Step 1: Identification and invitation of potential partners

Potential partner organisations will be identified through a process of peer knowledge and consultation, through the Steering Group members’ networks. Potential partners will be contacted and informed of the establishment and aims of the complex fractures PSP.

We have identified the following partner organisations with links to the Steering Group participants:

  • After Trauma
  • AOUK & Ireland
  • Association of Anaesthetists of Great Britain and Ireland (AAGBI)
  • Association of Carers
  • Association of Trauma and Orthopaedic Chartered Physiotherapists (ATOCP)
  • British Association of Occupational Therapists (BAOT)
  • British Association of Plastic, Reconstructive and Aesthetic Surgeons (BAPRAS)
  • British Geriatric Society (BGS)
  • British Limb Reconstruction Society (BLRS)
  • British Orthopaedic Association (BOA)
  • British Trauma Society (BTS)
  • Cochrane
  • Day One
  • Fragility Fracture Network (FFN)
  • National Major Trauma ODN (GroupPAN)
  • National Trauma Research & Innovation Collaborative
  • NIHR CRN Trauma and Emergencies Specialty Group
  • Orthopaedic Trauma Society (OTS)
  • People in Research
  • The Association of Surgeons in Training (ASiT)
  • The British Orthopaedic Trainees Association (BOTA)
  • The Chartered Society of Physiotherapy (CSP)
  • Trauma Audit and Research Network (TARN)
  • TraumaCareUK
  • Versus Arthritis
  • Wessex Trauma Network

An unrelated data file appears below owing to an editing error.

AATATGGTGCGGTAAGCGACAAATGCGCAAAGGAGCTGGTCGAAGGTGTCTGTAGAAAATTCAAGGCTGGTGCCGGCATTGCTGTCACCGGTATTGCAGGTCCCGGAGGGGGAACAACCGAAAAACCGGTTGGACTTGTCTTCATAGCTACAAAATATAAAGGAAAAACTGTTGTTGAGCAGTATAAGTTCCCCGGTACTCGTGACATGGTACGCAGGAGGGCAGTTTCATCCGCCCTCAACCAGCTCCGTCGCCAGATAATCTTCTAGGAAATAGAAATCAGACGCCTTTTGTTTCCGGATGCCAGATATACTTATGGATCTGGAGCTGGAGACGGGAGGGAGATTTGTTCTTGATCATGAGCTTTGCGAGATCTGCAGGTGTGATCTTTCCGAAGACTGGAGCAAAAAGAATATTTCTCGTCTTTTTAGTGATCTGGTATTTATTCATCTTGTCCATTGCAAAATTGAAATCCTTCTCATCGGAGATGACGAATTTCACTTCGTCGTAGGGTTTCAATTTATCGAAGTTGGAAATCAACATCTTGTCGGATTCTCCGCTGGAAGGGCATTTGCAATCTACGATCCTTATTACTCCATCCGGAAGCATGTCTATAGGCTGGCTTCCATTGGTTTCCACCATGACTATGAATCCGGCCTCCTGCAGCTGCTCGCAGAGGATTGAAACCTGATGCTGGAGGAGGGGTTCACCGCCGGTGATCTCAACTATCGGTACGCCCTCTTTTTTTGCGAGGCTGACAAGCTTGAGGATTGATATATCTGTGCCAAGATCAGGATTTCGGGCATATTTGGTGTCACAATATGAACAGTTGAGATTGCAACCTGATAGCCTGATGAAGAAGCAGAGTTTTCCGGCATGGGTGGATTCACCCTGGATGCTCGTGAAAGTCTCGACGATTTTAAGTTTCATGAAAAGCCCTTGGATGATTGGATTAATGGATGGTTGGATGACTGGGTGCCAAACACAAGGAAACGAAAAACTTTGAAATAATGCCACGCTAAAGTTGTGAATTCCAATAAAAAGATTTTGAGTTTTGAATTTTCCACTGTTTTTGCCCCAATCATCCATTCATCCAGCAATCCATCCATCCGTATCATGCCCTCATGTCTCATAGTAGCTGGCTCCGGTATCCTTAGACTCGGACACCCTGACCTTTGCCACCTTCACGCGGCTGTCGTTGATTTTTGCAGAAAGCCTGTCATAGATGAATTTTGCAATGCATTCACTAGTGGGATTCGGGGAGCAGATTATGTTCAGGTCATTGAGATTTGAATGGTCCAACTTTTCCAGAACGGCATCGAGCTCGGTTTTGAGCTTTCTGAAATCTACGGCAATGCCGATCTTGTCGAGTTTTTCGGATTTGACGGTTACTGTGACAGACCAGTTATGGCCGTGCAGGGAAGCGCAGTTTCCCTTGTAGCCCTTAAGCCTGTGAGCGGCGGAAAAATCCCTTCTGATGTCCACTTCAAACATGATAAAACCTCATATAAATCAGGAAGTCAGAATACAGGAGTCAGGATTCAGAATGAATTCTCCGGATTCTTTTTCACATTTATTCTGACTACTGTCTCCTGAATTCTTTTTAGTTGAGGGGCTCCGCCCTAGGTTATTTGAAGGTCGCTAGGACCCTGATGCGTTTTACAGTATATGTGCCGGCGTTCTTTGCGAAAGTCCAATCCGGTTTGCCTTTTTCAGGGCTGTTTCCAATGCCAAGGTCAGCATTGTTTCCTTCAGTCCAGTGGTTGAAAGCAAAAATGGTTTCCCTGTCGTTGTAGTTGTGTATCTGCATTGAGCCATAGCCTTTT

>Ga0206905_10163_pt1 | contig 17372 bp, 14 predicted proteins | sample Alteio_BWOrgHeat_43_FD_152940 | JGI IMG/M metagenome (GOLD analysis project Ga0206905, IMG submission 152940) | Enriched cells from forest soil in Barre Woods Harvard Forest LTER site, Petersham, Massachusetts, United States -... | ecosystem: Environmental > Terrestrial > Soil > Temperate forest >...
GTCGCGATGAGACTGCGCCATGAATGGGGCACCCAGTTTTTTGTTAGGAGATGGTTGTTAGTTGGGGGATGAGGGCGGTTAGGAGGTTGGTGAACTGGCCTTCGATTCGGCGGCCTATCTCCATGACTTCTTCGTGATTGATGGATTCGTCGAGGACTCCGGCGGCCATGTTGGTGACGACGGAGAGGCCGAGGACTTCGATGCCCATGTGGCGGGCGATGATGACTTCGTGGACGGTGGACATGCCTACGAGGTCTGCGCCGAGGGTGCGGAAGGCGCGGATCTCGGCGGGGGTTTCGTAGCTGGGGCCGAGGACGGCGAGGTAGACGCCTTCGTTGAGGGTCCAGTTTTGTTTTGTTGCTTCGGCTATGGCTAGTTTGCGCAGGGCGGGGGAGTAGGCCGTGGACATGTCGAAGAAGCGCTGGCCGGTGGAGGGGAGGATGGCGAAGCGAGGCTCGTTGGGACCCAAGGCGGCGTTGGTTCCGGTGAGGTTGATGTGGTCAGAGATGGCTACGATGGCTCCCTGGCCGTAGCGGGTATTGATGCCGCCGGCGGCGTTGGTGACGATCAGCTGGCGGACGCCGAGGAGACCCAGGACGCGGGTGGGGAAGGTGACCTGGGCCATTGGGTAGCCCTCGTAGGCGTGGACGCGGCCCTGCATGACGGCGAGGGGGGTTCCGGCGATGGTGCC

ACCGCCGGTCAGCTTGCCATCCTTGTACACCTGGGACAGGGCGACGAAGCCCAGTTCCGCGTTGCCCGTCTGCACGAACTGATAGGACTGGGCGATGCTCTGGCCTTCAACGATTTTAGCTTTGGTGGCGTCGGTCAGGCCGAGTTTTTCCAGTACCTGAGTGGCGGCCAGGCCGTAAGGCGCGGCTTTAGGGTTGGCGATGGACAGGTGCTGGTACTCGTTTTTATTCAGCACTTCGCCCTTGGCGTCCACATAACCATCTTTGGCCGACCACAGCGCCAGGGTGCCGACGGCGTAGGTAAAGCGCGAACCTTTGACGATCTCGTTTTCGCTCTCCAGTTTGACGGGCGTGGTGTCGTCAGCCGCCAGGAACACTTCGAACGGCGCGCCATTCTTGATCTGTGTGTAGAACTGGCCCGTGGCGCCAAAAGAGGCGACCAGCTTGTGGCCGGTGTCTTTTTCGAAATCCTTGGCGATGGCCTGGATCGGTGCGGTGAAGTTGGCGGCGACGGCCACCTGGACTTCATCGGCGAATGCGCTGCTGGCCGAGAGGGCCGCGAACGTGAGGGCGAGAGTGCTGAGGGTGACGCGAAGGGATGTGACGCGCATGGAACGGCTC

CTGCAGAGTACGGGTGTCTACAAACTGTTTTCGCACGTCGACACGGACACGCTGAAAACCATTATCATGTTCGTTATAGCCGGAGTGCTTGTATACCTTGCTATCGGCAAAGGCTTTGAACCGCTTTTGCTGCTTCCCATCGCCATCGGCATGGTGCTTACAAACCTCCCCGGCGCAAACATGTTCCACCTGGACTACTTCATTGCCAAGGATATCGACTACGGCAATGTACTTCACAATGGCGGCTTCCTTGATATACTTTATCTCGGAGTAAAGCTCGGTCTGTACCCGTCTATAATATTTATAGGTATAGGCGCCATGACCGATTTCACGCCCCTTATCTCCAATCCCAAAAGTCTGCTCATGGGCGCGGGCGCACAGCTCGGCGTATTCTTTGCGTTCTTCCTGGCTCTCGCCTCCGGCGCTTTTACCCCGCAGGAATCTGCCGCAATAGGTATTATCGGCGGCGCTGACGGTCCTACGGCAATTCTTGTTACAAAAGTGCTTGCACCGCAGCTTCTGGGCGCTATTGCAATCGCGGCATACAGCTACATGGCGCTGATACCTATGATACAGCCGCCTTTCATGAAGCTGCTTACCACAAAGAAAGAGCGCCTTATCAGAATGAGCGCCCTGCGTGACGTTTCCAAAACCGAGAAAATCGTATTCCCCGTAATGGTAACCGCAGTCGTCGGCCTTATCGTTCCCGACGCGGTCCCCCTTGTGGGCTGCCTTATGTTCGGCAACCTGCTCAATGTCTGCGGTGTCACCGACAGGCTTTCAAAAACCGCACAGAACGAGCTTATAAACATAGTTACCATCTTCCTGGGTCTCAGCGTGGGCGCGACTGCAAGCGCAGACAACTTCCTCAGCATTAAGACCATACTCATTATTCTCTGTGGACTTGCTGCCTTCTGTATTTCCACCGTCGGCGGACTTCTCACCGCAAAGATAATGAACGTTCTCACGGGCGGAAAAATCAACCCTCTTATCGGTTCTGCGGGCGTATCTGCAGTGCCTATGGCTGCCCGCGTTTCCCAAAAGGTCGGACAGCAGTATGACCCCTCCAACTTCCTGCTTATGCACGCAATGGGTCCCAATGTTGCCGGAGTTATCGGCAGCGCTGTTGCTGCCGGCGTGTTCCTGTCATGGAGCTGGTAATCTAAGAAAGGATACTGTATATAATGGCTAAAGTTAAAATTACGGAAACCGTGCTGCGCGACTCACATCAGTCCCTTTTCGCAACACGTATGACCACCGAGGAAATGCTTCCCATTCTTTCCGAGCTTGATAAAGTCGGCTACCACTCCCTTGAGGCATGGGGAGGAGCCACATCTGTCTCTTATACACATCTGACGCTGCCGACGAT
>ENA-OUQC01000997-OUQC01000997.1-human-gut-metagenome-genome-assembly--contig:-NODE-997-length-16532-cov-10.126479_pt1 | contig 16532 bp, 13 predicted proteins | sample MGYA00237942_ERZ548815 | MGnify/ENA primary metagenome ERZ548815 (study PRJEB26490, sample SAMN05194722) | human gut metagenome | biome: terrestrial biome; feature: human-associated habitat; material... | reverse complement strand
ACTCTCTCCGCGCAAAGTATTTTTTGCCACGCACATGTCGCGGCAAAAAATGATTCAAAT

The Steering Group will identify other partner organisations to become involved with this PSP.  This list will be available on the PSP website.

Step 2: Awareness raising

The PSP will need to raise awareness of their activity among stakeholder communities, in order to secure support and participation. Depending on budget, this may be done by a face to-face meeting, or there may be other ways in which the process can be launched, e.g. via social media. It may be carried out as part of steps 1 (identification and invitation of potential partners) and/or 3 (identifying evidence uncertainties). The Steering Group should advise on when to do this. Awareness raising has several key objectives:

  • to present the proposed plan for the PSP
  • to generate support for the process
  • to encourage participation in the process
  • to initiate discussion, answer questions and address concerns

Step 3: Identifying evidence uncertainties

Each partner will identify how best seek important questions and uncertainties relating to complex fractures. This exercise has been assigned five months. (which may be revised by the Steering Group if required).

The methods may be designed according to the nature and membership of each organisation, but must be as transparent, inclusive, and representative as practicable. Methods may include membership meetings, email consultation, postal or web-based questionnaires, internet message boards, and focus group work.

Existing sources of information on treatment uncertainties for patients and clinicians will be searched.  These can include question-answering services for patients, carers, and clinicians; research recommendations in systematic reviews and clinical guidelines; protocols for systematic reviews being prepared, and registers of ongoing research.

The starting point for identifying sources of uncertainties and research recommendations is NHS Evidence: www.evidence.nhs.uk.

Existing sources of evidence uncertainties may also be searched.

  • Question-answering services for patients and carers and clinicians
  • NICE guideline [NG37] Fractures (complex) assessment and management
  • Systematic reviews
  • Registers of ongoing research (trials register, PROSPERO, observational)

Step 4: Refining questions and uncertainties

The consultation process will produce ‘raw’ questions and comments indicating patients’, carers’, and clinicians’ areas of uncertainty.  These raw questions will be categorised and refined by the information specialist into summary questions, which are clear, can be addressed by research, and understandable to all.  Similar questions will be combined where appropriate.